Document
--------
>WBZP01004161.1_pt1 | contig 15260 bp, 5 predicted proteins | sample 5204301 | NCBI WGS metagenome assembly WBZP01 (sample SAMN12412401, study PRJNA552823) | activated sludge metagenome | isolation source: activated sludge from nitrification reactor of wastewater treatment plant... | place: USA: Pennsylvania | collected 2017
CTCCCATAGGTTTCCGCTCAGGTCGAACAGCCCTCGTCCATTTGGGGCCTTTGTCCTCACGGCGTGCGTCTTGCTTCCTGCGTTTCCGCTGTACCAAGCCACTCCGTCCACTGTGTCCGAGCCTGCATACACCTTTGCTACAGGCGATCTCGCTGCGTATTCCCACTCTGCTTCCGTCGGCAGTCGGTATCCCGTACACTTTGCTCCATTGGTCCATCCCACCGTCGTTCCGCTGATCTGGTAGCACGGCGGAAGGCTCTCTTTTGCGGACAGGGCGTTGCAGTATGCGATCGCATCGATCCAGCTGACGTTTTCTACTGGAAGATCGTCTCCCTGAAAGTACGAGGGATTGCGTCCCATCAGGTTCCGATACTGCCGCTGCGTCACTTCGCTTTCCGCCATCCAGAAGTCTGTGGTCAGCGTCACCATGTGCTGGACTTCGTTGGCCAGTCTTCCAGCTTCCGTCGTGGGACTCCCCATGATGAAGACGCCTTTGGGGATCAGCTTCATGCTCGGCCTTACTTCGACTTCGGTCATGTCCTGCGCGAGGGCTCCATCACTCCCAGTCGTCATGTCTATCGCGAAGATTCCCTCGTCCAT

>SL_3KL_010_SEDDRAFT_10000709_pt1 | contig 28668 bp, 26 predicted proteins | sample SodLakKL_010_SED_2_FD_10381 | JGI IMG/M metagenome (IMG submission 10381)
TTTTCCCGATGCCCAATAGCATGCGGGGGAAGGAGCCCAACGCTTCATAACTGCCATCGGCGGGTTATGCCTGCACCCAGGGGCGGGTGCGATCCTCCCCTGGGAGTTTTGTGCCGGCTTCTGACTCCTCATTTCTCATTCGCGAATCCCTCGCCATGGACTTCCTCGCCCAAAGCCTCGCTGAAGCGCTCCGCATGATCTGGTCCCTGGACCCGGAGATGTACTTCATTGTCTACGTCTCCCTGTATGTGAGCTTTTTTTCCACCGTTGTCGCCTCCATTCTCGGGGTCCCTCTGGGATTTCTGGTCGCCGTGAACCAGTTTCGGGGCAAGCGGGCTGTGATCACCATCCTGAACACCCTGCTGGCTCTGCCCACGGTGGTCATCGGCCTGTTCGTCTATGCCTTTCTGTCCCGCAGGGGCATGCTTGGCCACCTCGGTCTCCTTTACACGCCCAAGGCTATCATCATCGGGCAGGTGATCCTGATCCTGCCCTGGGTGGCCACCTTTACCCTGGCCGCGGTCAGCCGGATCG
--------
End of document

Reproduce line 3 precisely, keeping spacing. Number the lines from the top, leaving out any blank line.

>SL_3KL_010_SEDDRAFT_10000709_pt1 | contig 28668 bp, 26 predicted proteins | sample SodLakKL_010_SED_2_FD_10381 | JGI IMG/M metagenome (IMG submission 10381)